In his second application of service learning within a foundational three-dimensional design class, the process was more of a challenge yet resulted in more direct community connections. In Horswill’s philosophy of teaching studio art, he believes that the arts create opportunities for constructive problem-solving and critical thinking, requiring students to apply their skills and knowledge of the elements of art within specific projects and for specific spaces, not only expressing their individuality but also being conscious of the space between the art object and viewers’ aesthetic response. Public art projects express individual artists’ vision of their place in the community and often become gravitational centers for public discourse. In community college classes, Horswill says, ‘Art students need to engage in discourse about what and why they are creating and the effect their art will have on the wider community.’ Moreover, they need to work together as a community of artists whose purpose is to enhance the lives of those around them, whether in raising awareness of issues or beautifying spaces.
As a result, instead of simply tacking artwork to a bulletin board in the art building, Horswill’s students spread out across campus, creating art that engages viewers. Some of this work is purely playful-such as gargoyles glowering over the edges of library book stacks or trolls camping under stairwells-but other projects raise people’s consciousness of the importance of art in our world. For instance, Horswill returns annually to the Universal Declaration of Human Rights as a focus for a variety of student projects, making students aware of the privilege of making art in a free society as well as the rights they have to express themselves. He emphasizes Article 27:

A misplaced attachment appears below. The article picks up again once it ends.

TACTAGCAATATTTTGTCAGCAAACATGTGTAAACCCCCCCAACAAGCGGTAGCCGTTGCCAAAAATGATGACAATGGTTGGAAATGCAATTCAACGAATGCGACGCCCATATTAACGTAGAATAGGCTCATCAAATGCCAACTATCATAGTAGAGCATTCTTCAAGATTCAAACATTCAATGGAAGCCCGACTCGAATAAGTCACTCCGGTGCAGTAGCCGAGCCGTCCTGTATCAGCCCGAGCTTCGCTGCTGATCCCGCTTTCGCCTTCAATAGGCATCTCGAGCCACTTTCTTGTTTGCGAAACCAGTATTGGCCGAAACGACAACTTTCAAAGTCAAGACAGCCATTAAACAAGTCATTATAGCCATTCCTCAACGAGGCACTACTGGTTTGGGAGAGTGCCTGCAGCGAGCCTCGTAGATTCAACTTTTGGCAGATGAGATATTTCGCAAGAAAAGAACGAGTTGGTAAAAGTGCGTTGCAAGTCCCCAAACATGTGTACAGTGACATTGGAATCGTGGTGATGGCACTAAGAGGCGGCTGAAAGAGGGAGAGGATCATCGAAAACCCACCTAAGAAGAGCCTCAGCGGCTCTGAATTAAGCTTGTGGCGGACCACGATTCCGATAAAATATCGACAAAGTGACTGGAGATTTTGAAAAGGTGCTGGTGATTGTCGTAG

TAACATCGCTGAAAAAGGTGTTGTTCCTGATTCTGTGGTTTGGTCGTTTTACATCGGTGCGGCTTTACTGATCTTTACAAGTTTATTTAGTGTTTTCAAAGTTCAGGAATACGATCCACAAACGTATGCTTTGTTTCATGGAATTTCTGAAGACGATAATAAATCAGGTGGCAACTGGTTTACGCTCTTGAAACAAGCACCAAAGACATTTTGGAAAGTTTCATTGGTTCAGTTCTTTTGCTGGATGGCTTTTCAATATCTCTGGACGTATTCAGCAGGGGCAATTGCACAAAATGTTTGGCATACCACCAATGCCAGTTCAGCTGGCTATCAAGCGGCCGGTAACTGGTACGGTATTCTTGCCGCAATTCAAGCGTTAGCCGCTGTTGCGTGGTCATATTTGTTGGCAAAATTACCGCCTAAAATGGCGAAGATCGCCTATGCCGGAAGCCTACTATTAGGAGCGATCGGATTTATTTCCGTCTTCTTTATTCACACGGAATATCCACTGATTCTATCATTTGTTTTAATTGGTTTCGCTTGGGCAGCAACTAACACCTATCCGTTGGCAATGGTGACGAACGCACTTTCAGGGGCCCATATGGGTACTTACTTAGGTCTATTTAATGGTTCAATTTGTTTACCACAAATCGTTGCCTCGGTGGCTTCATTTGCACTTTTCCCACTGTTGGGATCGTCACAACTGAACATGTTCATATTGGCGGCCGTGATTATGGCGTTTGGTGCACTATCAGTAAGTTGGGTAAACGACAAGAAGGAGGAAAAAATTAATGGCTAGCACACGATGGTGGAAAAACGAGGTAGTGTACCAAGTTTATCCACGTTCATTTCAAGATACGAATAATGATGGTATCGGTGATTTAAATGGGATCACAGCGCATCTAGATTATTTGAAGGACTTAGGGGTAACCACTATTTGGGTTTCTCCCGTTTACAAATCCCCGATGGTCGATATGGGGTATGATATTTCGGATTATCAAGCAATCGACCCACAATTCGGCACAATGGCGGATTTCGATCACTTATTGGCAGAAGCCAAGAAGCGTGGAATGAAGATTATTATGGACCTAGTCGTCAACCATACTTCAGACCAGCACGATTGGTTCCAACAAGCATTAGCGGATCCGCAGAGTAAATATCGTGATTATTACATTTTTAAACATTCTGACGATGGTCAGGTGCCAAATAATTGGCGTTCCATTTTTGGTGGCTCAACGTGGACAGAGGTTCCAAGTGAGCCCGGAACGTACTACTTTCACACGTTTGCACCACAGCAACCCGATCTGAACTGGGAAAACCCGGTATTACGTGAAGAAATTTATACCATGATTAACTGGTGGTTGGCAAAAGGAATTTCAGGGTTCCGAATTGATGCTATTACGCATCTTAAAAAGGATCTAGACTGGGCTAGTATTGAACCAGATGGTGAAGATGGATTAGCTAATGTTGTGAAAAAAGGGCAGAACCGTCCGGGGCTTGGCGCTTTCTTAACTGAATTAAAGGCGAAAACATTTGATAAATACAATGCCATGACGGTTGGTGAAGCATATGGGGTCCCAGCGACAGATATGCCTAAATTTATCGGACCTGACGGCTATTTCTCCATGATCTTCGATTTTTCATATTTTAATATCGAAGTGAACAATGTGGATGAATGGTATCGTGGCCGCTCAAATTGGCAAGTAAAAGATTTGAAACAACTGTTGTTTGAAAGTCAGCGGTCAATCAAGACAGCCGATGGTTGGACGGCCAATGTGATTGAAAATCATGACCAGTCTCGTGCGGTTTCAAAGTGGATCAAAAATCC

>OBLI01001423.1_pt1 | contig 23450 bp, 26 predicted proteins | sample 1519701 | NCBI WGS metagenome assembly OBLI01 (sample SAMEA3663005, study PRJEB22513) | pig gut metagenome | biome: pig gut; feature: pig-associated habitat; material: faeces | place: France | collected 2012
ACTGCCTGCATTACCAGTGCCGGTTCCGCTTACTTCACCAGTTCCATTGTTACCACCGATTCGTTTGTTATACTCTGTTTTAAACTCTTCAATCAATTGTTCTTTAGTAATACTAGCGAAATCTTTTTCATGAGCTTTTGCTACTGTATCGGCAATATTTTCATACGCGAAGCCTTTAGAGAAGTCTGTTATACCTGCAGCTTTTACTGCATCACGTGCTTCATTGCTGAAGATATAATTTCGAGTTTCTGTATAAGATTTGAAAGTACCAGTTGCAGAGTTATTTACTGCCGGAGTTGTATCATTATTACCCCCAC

‘(1) Everyone has the right freely to participate in the cultural life of the community, to enjoy the arts and to share in scientific advancement and its benefits’ and Article 19:
‘Everyone has the right to freedom of opinion and expression; this right includes freedom to hold opinions without interference and to seek, receive and impart information and ideas through any media and regardless of frontiers.’
Art is not simply tangential or decorative; art is not just pretty objects or colorful scenes on walls; instead, visual arts display the wide-open potential for the human spirit to be wholly creative, enhancing the life of the community.